Advertisement

Standardization of Sizes of Knee–Ankle–Foot Orthoses (KAFO) Through Anthropometry

  • L. Narendra Nath
Chapter

Abstract

Lower limb orthoses enable the locomotor disabled, who have flail or weak lower limbs, to ambulate. The medical causes for these disabilities are many out of which poliomyelitis, cerebral palsy, traumatic paraplegia are common. Though, poliomyelitis is almost eradicated in underdeveloped countries, it still remains a challenge to provide orthosis to the large number of people already affected by polio in childhood. It is also to be noted that such orthosis will need replacement once in 2 years on an average. Hence, there is a huge demand for orthoses year after year. One way to address this problem is to standardize the sizes of orthosis and manufacture cost effective and durable light weight calipers. In order to standardize the sizes of orthosis, there was a need to collect anthropometric data of polio affected lower limbs in different geographical areas and their analysis to arrive at standard sizes for polio affected lower limbs. Towards this, an anthropometric device (AD) was designed and developed to collect anthropometric data of feet and knees of the patients suffering from poliomyelitis. A modular concept in Knee–Ankle–Foot Orthosis (KAFO) was developed making use of this anthropometric data. The modules of this orthosis were essentially foot plate and knee piece in standardized sizes and lateral uprights of universal size which could be cut to the required sizes depending on the length of the lower limb. The anthropometric data led to the development of seven sizes for foot plates and six sizes for knee pieces which could cater to the needs of almost all the patients. These modules of the orthosis were produced by plastic injection moulding and compression moulding processes using glass fibre reinforced polypropylene. These components could be assembled into an orthosis in less than 2 h time whereas a thermoformed KAFO used to take 6–8 h for fabrication. Also, the need to make plaster of Paris replica of polio affected limbs, as in the case of thermoformed KAFO, was done away with saving both, time and cost. The results of field trail of these standardized KAFO were encouraging and it vindicated the concept of standardization of sizes.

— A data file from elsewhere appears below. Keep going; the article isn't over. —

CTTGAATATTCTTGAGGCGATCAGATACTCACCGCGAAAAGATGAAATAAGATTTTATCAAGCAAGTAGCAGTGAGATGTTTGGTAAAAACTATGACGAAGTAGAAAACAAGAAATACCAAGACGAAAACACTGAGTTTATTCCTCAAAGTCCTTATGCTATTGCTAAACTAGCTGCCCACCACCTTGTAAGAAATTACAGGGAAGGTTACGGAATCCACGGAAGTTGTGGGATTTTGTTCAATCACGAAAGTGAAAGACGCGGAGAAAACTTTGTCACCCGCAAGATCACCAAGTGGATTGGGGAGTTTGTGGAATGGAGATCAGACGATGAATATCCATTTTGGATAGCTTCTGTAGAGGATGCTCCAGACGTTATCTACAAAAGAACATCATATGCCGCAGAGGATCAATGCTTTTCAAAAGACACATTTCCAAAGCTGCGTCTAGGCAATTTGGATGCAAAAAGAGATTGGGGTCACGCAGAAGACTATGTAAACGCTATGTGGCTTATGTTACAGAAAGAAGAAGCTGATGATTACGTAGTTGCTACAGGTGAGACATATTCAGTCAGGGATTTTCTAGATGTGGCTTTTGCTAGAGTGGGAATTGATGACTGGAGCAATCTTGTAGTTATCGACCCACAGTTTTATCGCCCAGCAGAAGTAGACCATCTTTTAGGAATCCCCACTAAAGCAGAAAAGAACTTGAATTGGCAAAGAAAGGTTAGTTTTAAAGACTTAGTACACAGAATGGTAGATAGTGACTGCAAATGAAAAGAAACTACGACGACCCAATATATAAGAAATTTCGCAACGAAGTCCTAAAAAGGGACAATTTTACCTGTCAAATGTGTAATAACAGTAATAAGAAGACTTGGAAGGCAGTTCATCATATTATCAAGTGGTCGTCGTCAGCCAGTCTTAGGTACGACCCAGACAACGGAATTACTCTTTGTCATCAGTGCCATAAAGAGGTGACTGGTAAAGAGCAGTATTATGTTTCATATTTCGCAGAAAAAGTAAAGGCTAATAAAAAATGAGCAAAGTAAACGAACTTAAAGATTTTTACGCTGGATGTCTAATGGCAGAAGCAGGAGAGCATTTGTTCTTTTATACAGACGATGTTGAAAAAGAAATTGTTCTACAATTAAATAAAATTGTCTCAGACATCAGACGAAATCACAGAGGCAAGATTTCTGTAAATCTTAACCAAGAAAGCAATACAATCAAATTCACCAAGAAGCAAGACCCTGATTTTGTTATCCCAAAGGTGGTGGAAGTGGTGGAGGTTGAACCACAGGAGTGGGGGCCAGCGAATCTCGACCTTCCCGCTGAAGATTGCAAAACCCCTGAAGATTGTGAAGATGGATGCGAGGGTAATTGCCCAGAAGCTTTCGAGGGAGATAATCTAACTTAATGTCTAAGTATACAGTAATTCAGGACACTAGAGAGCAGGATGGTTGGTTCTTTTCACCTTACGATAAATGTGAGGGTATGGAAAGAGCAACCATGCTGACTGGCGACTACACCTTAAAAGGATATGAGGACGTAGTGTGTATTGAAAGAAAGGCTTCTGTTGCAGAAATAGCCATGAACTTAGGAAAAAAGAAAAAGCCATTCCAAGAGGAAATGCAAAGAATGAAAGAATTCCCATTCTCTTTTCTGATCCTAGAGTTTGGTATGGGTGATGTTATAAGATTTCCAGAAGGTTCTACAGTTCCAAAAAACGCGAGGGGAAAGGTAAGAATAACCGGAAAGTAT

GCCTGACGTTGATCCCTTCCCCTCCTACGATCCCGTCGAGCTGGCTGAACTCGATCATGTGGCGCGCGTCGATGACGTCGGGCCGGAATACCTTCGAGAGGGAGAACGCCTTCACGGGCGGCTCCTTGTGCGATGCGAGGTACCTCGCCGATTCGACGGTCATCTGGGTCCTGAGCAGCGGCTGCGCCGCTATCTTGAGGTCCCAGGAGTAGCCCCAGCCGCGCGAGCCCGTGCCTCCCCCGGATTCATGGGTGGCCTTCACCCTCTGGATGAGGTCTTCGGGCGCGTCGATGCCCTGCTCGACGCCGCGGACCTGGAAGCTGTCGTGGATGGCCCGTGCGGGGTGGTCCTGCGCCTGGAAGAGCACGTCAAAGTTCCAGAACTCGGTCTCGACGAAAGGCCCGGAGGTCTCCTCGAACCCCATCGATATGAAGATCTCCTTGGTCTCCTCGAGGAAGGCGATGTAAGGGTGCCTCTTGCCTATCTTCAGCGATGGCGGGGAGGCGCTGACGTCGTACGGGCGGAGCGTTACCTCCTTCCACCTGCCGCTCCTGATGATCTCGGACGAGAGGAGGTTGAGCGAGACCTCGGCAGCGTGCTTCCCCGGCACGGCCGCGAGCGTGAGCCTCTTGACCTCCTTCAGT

Keywords

Fatigue Obesity Arthritis Welding Transportation 
These keywords were added by machine and not by the authors. This process is experimental and the keywords may be updated as the learning algorithm improves.

Abbreviations

AD

Anthropometric device

CMM

Coordinate measuring machine

EVA

Ethylene vinyl acetate

KAFO

Knee–ankle–foot orthosis

MRI

Magnetic resonance imaging

PoP

Plaster of Paris

PP

Polypropylene

Notes

Acknowledgments

The author wishes to thank Mr. Mayank Dwivedi and Mr. K.D. Shetty for their cooperation and support throughout this work. He thanks Dr. A. Sivathanu Pillai, Dr. D. Prasada Rao, Dr.V.B.N. Prasad Rao, Mr. S.S. Chandran, and Mr. G.V. Rao for their invaluable suggestions in completing this work.

References

  1. Bangladesh Bureau of Statistics. Disabled population of Bangladesh, Evidence from demographic sample survey; 1987.Google Scholar
  2. Boussena M, Davies BT. Appl Ergon. 1987;18:223–8.PubMedCrossRefGoogle Scholar
  3. Brown R, Rogers N, Ward J, Wright D, Jeffries G. Biomed Sc Instr. 1995;31:235–9.Google Scholar
  4. Central Bureau of Statistics. Kenya population census-analytical report Vol. IX - Labour force; 1996.Google Scholar
  5. Churchill E, McConville JT. Technical report – Sampling and data gathering strategies for future USAF anthropometry. Wright-Patterson Air Force Base: Aerospace Medical Research Laboratory; 1976.Google Scholar
  6. Chung K, Weimar W. Technical report on spinal cord injuries (Vol. II)- Anthropometric studies for the physically disabled population. Rehabilitation Engineering Centre, University of Virginia; 1989.Google Scholar
  7. Churchill E, McConville JT. Technical report – Sampling and data gathering strategies for future USAF anthropometry. Wright-Patterson Air Force Base: Aerospace Medical Research Laboratory; 1976.Google Scholar
  8. Churchill T, Bradtmiller B, Gordon CC. Technical report – Computer software used in the U.S. army anthropometric survey. Natick: Army Natick Research, Development and Engineering Centre; 1988.Google Scholar
  9. Davis JW, Novotny R, Wasnich RD, Ross PD. Cal Tiss Int. 1999;65:100–5.CrossRefGoogle Scholar
  10. Dwivedi M, Shetty KD, Narendra Nath L. J Med Eng Technol. 2008;33:87–94.CrossRefGoogle Scholar
  11. Fessler MT, Daniel N, Afshar Y, Pinheiro IA, Bolyanatz A, Mulder MB, Cravalho M, Delgado T, Gruzd B, Correia MO, Khaltourina D, Korotayev A, Morrow J, Santiago LS, Zbarauskaite A. Archiv Sex Behav. 2005;34:267–76.CrossRefGoogle Scholar
  12. Jianfeng W, Hihara E. Euro J Appl Physiol. 2004;91:425–8.CrossRefGoogle Scholar
  13. Mahoney MJ, Mahoney KB, Rogers T, Straw MK. J Psychopathol Behav Assess. 1979;1:327–49.Google Scholar
  14. Nishimura K, Tanabe T, Kimura M, Harasawa A, Karita K, Matsushita T. J Ortho Sc. 2005;10:246–52.CrossRefGoogle Scholar
  15. Nowak E. Int J Indust Ergonom. 1992;9:109–15.CrossRefGoogle Scholar
  16. Nowak E. Int J Indust Ergonom. 1996;17:113–21.CrossRefGoogle Scholar
  17. Nowak E. Int J Industrial Ergonom. 2003;9:108–15.Google Scholar
  18. Patel SK. Internet J Epidemiol. 2009;6 (2).Google Scholar
  19. Statistics New Zealand. Disability counts; 1998.Google Scholar
  20. Tikuisis P, Meunier P, Jubenville CE. Euro J Appl Physiol. 2001;85:264–71.CrossRefGoogle Scholar

Copyright information

© Springer Science+Business Media, LLC 2012

Authors and Affiliations

  1. 1.Department of OrthopaedicsNizam’s Institute of Medical Sciences (NIMS)PunjaguttaIndia

Personalised recommendations